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Public Demands


Description of campaign/project

Public Demands is a creative stand-off and endurance test between the artist, Jason Sweeney, and his audience. The public is invited to make demands of Jason for a 6 weeks, during which time he must respond by making performances, songs, sound, films and text. The public become the provocateurs and content providers – the ones who provide the creative fuel for art work to happen.

This is the risk. Jason must be ready at all times for a public provocation.

Demands must, however, adhere to five artform options only: a pop song, a structuralist film, a soundscape, a three minute documented performance and a relentless list. The public can demand what any of these options will be ‘about’, thus leaving Jason with the task of interpreting each one with a sudden creative response. All material will be blogged and uploaded to this website for the demanders, and general public, to watch, read and listen.

The underlying idea is that Jason is giving back to the audience by accepting their ‘demanding submissions’ – a direct, active, creative two-way engagement.


Only by way of an audience submission is this work is possible.

Public Demands does not rely on monetary exchange to participate – but relies the imagination and generosity of the wider public – and the subsequent imagination and renegade nature of the artist, Jason Sweeney.

The idea and call-out for submissions for the work takes place across social media networks, emails lists, word of mouth and physical peer-to-peer. I believe in a very simple and minimal way of communicating - not in an overload of information but rather through a concise idea that can inspire and engage an audience to want to participate.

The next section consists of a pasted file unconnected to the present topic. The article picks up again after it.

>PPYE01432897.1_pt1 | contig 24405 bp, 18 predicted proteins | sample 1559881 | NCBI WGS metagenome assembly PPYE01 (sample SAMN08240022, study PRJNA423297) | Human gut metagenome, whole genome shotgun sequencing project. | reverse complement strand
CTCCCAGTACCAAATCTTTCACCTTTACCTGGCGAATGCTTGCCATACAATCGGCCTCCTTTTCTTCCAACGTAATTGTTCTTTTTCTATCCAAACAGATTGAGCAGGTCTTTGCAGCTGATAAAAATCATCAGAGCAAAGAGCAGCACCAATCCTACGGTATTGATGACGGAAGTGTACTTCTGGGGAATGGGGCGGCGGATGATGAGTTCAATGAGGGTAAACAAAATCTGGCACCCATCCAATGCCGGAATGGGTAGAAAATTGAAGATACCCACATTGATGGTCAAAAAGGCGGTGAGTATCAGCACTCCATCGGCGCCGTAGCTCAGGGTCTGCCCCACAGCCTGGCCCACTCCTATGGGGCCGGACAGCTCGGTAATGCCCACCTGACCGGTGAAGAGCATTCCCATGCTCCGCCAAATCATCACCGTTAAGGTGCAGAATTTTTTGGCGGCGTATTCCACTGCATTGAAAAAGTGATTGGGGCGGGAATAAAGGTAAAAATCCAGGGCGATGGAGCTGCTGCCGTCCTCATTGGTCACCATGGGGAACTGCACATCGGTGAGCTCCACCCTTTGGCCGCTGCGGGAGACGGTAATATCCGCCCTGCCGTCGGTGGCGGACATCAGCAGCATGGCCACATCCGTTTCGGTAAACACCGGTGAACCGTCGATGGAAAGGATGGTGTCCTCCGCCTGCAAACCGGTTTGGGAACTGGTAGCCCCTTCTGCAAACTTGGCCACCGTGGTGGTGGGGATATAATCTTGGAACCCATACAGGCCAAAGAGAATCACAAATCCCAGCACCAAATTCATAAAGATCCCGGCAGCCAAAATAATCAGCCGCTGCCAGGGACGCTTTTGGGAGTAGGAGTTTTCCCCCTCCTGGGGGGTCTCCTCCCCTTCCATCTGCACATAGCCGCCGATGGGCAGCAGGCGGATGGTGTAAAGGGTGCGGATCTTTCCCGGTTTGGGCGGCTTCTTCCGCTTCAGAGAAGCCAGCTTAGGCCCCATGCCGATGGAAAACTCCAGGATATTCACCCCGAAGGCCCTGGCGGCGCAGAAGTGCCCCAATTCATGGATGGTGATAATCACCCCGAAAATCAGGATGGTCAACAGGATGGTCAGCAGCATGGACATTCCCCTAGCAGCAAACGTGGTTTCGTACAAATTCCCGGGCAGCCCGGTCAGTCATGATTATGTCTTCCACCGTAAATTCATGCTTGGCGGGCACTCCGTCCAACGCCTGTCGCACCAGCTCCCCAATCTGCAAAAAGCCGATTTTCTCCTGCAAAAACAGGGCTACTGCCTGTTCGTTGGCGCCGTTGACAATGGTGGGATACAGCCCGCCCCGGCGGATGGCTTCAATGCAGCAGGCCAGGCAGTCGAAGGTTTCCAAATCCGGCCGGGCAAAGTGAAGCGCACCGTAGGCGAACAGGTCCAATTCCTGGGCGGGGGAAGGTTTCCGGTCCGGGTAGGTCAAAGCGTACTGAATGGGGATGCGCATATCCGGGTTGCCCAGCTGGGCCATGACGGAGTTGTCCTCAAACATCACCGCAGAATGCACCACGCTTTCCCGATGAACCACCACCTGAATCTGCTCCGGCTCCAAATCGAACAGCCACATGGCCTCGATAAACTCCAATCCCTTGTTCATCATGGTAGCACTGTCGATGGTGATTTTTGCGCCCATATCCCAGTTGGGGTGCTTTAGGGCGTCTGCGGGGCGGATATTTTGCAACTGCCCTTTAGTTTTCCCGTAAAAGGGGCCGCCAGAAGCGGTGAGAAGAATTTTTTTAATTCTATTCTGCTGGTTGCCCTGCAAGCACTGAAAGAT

This project opens up the idea of a creative democracy where the artist faciliates the process for participation. A member of the public is then given the immediate opportunity to be creative and to provoke the artist into making a new work.

This project has great benefits for the artist by providing an intimate and very real exchange with the audience. It is sincere, immediate, fresh and no longer anonymous.

Curators comments More info on Curators & Editors ›

Of late I have been thinking, through my own practice, of the idea of necessity. Works seem to generate most meaning when they come from environments in which they feel necessary.

But sometimes being unnecessary becomes a necessity in itself – and I suspect it is here, when something slightly absurd emerges from a sense of necessity, that Public Demands resides.

Public Demands has been beautifully executed Jason. It is clear the form has been thought through with a sensitivity that strives to illustrate the personal exchanges that have been central to the creation of this work. The website further allows me to enter into the work, despite having not been lucky enough to participate in it directly myself. And it is this kind of extension, the beautiful dispersal and transmission of the project as a form of residue after the initial performance/event that increases its life as a work. That allows it to unfold.

My only hesitation is that the work in itself could become a little formulaic – not in terms of its repetition but in terms of the creative language it employs as a whole. Conceptual, participatory, new media and performative art practices in themselves often adopt form(-ulas) that have become expected and made familiar within certain realms of contemporary cultural practice.